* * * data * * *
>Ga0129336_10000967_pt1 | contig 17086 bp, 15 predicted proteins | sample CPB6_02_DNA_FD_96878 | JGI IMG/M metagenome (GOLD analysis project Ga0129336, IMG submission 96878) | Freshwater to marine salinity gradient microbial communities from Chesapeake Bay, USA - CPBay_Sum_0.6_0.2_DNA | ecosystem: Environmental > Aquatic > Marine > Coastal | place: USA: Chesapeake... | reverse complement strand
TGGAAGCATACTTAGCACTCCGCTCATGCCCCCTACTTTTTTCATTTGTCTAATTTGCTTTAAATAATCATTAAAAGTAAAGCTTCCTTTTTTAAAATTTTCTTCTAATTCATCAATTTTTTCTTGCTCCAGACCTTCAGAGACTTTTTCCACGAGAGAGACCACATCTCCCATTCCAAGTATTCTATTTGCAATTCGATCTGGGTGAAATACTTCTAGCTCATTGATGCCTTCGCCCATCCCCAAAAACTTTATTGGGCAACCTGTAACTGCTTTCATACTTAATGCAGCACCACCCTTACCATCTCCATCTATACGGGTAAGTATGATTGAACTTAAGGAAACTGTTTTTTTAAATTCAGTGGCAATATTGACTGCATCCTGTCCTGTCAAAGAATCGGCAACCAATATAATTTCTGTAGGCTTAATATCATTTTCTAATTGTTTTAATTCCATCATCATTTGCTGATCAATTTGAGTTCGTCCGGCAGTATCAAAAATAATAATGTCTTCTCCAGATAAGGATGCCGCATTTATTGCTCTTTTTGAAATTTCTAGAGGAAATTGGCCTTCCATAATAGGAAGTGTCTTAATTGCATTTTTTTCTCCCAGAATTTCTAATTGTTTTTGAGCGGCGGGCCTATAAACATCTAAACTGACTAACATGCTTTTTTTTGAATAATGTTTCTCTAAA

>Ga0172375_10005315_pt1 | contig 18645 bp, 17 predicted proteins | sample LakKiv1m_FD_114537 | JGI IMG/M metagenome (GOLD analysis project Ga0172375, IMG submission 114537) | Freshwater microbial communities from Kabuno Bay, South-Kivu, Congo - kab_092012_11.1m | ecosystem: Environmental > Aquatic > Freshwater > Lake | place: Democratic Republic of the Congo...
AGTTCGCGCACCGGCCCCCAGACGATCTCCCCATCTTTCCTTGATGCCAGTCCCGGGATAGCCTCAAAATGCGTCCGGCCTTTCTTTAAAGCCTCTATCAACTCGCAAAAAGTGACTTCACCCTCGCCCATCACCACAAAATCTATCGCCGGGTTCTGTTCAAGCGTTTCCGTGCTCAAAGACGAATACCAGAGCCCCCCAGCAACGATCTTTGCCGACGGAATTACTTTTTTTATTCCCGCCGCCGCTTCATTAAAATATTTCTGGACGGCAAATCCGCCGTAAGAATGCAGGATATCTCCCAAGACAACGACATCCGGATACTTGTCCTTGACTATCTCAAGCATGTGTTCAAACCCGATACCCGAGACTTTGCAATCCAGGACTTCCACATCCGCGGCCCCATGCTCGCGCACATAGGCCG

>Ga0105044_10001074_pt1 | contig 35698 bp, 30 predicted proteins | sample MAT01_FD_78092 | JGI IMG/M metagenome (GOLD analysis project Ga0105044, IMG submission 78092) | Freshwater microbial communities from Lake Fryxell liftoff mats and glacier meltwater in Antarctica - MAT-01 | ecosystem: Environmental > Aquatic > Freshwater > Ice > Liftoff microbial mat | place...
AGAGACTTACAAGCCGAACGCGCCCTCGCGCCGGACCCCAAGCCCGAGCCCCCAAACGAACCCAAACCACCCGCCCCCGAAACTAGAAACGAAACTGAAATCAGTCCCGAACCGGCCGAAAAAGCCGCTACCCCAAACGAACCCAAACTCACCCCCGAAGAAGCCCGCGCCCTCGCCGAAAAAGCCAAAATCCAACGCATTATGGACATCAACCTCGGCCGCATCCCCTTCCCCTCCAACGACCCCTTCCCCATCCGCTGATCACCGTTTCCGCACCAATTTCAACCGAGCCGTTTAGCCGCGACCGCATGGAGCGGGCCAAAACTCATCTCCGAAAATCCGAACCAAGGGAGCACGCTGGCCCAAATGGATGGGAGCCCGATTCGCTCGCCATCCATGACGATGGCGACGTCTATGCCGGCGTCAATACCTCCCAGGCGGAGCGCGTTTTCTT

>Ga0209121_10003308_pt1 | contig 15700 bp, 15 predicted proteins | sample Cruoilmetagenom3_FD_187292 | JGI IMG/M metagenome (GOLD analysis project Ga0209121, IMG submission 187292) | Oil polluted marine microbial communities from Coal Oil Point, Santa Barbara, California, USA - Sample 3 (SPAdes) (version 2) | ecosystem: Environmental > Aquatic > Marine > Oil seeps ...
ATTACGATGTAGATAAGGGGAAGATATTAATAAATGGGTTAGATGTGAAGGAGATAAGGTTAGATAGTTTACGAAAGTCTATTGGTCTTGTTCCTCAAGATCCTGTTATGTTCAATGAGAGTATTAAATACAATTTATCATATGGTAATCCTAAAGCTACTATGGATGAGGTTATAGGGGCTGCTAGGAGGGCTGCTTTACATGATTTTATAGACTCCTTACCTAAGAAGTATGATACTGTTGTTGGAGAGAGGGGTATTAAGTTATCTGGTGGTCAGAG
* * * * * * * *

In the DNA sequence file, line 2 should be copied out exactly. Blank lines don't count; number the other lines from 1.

TGGAAGCATACTTAGCACTCCGCTCATGCCCCCTACTTTTTTCATTTGTCTAATTTGCTTTAAATAATCATTAAAAGTAAAGCTTCCTTTTTTAAAATTTTCTTCTAATTCATCAATTTTTTCTTGCTCCAGACCTTCAGAGACTTTTTCCACGAGAGAGACCACATCTCCCATTCCAAGTATTCTATTTGCAATTCGATCTGGGTGAAATACTTCTAGCTCATTGATGCCTTCGCCCATCCCCAAAAACTTTATTGGGCAACCTGTAACTGCTTTCATACTTAATGCAGCACCACCCTTACCATCTCCATCTATACGGGTAAGTATGATTGAACTTAAGGAAACTGTTTTTTTAAATTCAGTGGCAATATTGACTGCATCCTGTCCTGTCAAAGAATCGGCAACCAATATAATTTCTGTAGGCTTAATATCATTTTCTAATTGTTTTAATTCCATCATCATTTGCTGATCAATTTGAGTTCGTCCGGCAGTATCAAAAATAATAATGTCTTCTCCAGATAAGGATGCCGCATTTATTGCTCTTTTTGAAATTTCTAGAGGAAATTGGCCTTCCATAATAGGAAGTGTCTTAATTGCATTTTTTTCTCCCAGAATTTCTAATTGTTTTTGAGCGGCGGGCCTATAAACATCTAAACTGACTAACATGCTTTTTTTTGAATAATGTTTCTCTAAA